One of my admittedly weirder past-times is keeping an eye on UFO sightings. As I’ve read the various articles on the subject and listened to the various arguments back and forth, I’ve noticed how much a person’s foundational assumptions impact the way they look at the data. To a true believer, the barest flickering of a light on the shakiest footage is proof positive that aliens are visiting this planet, while to the confirmed skeptic, multiple independent sightings confirmed by radar aren’t enough to prove that anything odd at all is going on. As a rule, people see what they want to see.
This is also true when looking into the Scriptures. Very few people have the opportunity to come to the Bible as a blank slate, and even those that do are influenced by the biases of those who provided the translations for them (I don’t know anyone who learned Hebrew and Greek before ever being introduced to the Good Book). We all bring our personal baggage, our traditions, and our paradigms to the table when we sit down with God’s Word.
This post from the That Moral Squint blog on the book of Hebrews sparked this little thought. The very opening sentence reveals John Windsor’s assumptions as he approaches the book:
Hebrews was written to demonstrate the superiority of Christ and the New Covenant over Moses and the Old, and to warn Hebrew believers against abandoning Christ and drawing back into Judaism.
Was it now? On what basis do we use that assumption as our foundation? Indeed, where do we see the Apostles ever saying, "You’re Christians now. That’s a new religion; don’t go back to the old religion of Judaism"? Quite simply, we don’t. On the contrary, we see them all throughout the book of Acts taking great pains to demonstrate that they were operating within Judaism and were considered even by their opponents to be a sect within Judaism. In fact, John Mauck in his excellent book, Paul on Trial: The Book of Acts As a Defense of Christianity, documents that not only were Luke and Acts written as Paul’s pre-trial documentation, but that a major part of their defense was to demonstrate that the followers of Yeshua were still practioners of Judaism.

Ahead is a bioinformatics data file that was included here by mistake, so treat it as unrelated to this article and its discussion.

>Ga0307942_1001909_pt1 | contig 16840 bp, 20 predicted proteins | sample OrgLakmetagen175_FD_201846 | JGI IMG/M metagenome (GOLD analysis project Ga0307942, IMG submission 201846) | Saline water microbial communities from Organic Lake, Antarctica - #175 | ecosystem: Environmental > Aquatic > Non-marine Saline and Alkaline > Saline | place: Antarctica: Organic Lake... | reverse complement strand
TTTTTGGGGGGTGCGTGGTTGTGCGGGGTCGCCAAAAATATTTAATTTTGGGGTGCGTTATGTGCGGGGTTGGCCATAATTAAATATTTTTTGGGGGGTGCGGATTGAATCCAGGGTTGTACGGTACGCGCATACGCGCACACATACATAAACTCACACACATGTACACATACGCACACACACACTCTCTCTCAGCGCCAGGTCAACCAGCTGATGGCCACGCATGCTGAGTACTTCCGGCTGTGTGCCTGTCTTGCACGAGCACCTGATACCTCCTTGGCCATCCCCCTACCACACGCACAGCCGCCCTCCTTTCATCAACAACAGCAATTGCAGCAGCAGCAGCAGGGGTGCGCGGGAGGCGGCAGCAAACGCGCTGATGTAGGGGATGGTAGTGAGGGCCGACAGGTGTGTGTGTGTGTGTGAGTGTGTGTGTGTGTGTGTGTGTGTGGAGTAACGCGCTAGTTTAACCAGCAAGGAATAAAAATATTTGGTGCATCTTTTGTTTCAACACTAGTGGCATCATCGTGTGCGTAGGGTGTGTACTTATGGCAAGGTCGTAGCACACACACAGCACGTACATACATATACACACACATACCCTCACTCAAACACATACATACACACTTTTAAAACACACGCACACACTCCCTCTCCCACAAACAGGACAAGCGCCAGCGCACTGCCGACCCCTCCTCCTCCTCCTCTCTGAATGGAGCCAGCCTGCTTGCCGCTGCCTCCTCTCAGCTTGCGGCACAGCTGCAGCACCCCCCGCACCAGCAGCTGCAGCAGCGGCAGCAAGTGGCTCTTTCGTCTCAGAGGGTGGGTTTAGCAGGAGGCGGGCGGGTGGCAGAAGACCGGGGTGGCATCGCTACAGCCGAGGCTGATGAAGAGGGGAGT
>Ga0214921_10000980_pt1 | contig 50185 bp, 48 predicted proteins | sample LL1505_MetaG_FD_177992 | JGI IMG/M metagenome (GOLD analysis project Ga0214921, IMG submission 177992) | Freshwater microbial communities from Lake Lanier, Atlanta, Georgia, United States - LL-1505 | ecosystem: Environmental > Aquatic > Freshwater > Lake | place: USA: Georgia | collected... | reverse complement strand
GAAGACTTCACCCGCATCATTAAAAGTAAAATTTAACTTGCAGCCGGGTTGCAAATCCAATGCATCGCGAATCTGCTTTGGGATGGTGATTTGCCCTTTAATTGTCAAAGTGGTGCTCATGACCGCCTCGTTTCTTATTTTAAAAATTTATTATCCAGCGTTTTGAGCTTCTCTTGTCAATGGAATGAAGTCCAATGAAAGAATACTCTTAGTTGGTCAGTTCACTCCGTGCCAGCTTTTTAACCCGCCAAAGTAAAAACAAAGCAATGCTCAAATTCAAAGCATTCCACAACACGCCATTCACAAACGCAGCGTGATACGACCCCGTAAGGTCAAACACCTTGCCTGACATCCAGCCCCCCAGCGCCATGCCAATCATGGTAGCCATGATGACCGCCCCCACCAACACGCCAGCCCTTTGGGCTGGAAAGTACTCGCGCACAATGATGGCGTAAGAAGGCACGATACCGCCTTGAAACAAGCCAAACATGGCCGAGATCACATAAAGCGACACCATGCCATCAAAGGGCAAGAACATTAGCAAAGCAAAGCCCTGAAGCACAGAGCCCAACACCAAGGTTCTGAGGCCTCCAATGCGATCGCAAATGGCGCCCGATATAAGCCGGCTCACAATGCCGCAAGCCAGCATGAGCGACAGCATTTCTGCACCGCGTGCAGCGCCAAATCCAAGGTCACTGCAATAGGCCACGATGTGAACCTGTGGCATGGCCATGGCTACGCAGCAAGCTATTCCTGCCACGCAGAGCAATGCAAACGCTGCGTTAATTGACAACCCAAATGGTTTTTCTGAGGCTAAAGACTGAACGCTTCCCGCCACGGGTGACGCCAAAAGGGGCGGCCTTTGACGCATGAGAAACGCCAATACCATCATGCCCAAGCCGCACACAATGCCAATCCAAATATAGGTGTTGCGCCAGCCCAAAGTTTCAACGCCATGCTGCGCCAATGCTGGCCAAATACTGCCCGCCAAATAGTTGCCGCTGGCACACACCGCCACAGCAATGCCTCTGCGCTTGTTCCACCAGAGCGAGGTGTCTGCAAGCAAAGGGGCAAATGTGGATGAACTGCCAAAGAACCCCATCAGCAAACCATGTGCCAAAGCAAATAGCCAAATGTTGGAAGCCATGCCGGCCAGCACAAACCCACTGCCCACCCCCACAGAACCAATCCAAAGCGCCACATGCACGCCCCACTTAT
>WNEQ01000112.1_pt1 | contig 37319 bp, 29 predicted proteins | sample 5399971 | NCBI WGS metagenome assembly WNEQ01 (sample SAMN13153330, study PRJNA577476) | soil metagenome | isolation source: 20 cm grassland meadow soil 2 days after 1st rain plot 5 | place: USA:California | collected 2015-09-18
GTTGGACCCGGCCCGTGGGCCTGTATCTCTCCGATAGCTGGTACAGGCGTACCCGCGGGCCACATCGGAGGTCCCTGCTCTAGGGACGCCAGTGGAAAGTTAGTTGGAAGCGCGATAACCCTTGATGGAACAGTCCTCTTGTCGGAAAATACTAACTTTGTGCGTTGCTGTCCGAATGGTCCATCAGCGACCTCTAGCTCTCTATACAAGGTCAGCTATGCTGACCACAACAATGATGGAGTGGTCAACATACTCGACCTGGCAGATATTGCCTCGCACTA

If one reads the New Covenant Scriptures with the assumption that it is the story of the "new" religion of Christianity replacing the "old" religion of Judaism, then yes, it is possible to interpret Hebrews and Paul’s letters as being anti-Judaism and anti-Torah. However, doing so leaves us with a schizophrenic Bible. For example, if sacrificing in the Temple meant "crucifying Christ all over again" why did the Apostles continue in the Temple (Acts 2:46) and why did Paul make a pilgrimage to Jerusalem for the express purpose of fulfilling a Nazrite vow and sacrificing in the Temple nearly three decades after the Cross (Acts 18:18, 21:20f; see Acts 21: Paul’s Nazrite Vow for details)? If we are supposed to now follow a new, non-Torah-based religion, why did Yeshua tell us not only to keep the least commandments (Mat. 5:17-19), but even to follow the rulings of the Pharisees (Mat. 23:2)?
An anti-Judaic assumption as the basis for interpreting the works of Paul not only has Paul saying one thing and doing another–which I do believe is called "hypocrisy"–but has Paul going against the words of our King.
On the other hand, if one approaches the NT Scriptures with the assumption that rather than superceding the "Old" Testament, they are a perfect, harmonious continuation, all such descrepancies disappear. You no longer have to ignore 4/5ths of the Bible as irrelevant.
Isaiah wrote of a day when Gentiles would keep the Sabbath and worship in the Temple (Isa. 56:6-7). Zechariah told us that the day would come when not only would the Gentiles be compelled to keep the Feast of Sukkot (14:16ff) but that they would willingly take on the garment of a Jew (8:23), recognizing that God was still with the Jewish people. Moses told us that the day would come that the true children of the Son of Joseph would be adopted by Israel as his own sons. Throughout the Bible, the message is that the Holy One would extend inclusion to the Gentiles, not the exclusion of the Jew.
Therefore, Mr. Windsor, let me suggest that you should not take a stand against the promises of God by telling Gentiles not to take hold of the garment of a Jew, not to keep the Sabbath, and not to keep our Lord’s directives to observe the Torah in the manner of traditional Judaism. My youngest brother is adopted, and he is truly my brother, but that doesn’t mean that he gets to set the rules for the rest of the family.